Thursday, September 5, 2013

A flight around Mount Adams

The husband of Marianne's friend in Yakima works for a company that builds small planes. Dave is also a pilot and kindly volunteered to take me up in the company plane and fly down to nearby Mount Adams. You can see where we flew here.

Inside the factory that is located at the Yakima Airport.

The plane we were to fly in was a Sport Cub with a 100 hp engine. It is essentially a copy of the Piper Cub that was built between 1937 and 1947. It is very easy to fly and is good for teaching how to fly. It also has a very short take off and landing. The company builds more powerful models that have a 180 hp engine.

Off in the distance you can see Mount Adams, our destination.

Dave did the usual pre-flight inspection. He was very thorough and by the way, he is a qualified instructor.

The passenger sits behind the pilot and it was a bit of a struggle for my less than agile body to get into the plane and in the seat.

The head set. The microphone has to be right in front of your lips.

Dave and the controller in the tower went through the usual gobbledygook that gave Dave permission to take off.  I asked Dave if he really understood what the controller was saying and he laughed. Apparently the same words are repeated time and time again and after a while you just get to know what is being said.

Dave revved the engine and in a few seconds we were airborne.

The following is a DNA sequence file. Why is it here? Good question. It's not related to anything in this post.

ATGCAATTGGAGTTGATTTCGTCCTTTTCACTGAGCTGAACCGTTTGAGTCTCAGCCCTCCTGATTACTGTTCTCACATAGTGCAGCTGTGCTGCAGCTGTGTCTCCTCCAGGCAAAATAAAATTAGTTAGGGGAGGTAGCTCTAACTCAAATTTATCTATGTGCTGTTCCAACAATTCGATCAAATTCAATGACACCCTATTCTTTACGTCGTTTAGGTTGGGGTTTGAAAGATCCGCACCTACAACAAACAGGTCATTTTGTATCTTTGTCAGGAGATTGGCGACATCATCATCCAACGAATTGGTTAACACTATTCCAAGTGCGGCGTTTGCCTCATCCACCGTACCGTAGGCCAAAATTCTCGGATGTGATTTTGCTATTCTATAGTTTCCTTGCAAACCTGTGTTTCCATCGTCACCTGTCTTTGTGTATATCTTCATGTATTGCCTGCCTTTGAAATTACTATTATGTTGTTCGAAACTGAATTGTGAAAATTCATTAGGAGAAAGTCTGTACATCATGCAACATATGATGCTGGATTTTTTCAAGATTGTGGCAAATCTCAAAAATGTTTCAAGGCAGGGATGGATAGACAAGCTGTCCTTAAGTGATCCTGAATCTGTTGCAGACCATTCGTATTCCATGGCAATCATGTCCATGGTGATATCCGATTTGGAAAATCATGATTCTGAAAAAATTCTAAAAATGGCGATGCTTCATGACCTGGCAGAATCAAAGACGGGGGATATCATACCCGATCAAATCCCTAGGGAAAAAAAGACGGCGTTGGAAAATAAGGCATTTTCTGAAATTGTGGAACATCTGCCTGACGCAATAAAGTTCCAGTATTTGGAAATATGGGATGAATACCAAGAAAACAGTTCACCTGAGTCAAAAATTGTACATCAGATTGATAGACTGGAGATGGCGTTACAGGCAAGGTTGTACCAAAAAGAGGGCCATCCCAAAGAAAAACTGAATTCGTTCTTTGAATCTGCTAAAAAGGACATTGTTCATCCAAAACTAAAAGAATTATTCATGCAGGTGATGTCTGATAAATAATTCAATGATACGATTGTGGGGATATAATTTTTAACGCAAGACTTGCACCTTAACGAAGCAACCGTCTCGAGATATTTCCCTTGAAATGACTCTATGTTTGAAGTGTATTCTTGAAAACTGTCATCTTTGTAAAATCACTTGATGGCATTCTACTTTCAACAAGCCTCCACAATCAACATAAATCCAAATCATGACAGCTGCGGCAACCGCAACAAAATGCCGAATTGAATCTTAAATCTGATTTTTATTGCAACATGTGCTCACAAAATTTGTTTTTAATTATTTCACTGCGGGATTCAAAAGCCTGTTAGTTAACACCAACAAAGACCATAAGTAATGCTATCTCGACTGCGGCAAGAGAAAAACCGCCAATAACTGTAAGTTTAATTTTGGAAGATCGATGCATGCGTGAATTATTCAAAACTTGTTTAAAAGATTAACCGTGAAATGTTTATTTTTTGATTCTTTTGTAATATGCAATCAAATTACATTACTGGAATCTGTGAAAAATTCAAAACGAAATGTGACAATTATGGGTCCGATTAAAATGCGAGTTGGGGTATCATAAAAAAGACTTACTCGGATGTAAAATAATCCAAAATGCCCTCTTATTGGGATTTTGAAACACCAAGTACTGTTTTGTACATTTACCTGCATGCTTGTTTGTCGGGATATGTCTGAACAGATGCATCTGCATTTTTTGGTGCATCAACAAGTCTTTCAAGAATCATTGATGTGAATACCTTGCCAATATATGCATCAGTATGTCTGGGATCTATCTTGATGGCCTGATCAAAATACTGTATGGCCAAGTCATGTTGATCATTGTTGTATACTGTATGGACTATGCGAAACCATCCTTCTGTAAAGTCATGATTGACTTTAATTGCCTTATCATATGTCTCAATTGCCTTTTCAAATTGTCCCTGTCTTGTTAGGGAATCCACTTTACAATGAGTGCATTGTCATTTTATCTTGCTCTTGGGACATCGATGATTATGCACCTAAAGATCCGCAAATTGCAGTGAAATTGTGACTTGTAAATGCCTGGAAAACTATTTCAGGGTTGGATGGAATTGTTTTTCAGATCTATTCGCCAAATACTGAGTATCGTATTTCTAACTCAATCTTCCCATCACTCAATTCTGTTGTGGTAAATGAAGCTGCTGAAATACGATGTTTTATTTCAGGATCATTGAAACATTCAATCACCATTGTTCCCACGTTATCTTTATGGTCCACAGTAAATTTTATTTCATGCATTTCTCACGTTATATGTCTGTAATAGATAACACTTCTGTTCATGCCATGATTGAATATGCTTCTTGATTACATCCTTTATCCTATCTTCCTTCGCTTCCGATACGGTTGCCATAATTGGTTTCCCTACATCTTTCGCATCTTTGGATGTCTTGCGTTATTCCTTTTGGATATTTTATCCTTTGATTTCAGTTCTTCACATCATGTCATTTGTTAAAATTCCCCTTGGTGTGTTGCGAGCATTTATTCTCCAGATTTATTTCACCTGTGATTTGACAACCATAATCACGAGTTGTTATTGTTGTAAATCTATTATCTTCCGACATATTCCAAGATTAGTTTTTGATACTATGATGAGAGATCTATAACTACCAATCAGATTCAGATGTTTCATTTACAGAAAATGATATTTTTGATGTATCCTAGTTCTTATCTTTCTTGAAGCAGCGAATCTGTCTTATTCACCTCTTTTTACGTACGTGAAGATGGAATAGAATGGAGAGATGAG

In a few minutes we had left the valley and were flying over the hills south of Yakima.

Mount Rainier with its peak in the clouds.

Curious pattern on the hillside.

The mountain range south of Mount Rainier.

Because of the terrain and trees there were no places to land in an emergency. Dave took the plane up to 9000 feet so that he could glide to safety if the engine failed. 

The little disk above Dave's head is the air-conditioning. Just open it and the cool air comes in. 

The speed of the plane depends on what the wind is doing. We averaged about 75 to 80 mph. 

We eventually reached the mountain and started to circle it.

Dave mentioned that when he first arrived in Yakima, the mountain was covered in snow all year. Now the glaciers and snow are almost gone by the end of the summer.

Notice the unusual pattern at the bottom of the photo.

This is the only way you get to see views of a huge mountain like this.

Off in the distance about 35 miles away was Mount St Helens which erupted in 1980. Most of the damage was to the north of the mountain, but I certainly would not want to have been in our plane at the time.

The ground was jet black.

Mount Hood to the south about 50 miles away.

It is just wonderful being able to look out and see everything with virtually no encumbrance. 

We started to head back to Yakima but Dave took a different route to the east so that we could see some wild horses that live on the tops of the hills.

On occasion we got down to a hundred feet or so. Fortunately the air was calm and smooth most of the time.

The wild horses.

As we crossed the valley to the south of Yakima, Dave encouraged me to try flying the plane. I managed to do a few turns and then my task was to aim for this feature on the hills just to the south of Yakima. It was a bit like steering a barge for the first time. You are not quite sure how much to adjust the levers, but you eventually get the hang of it. Next time I would read the manual first.

Dave landed the plane in what appeared to be about 100 feet of runway. 

I got a tour of the factory. Here is the body frame.

The company sells the planes already built or as kits. This kit was almost ready to be shipped to Australia.

This was one of the most amazing experiences and many thanks to Dave for taking me.

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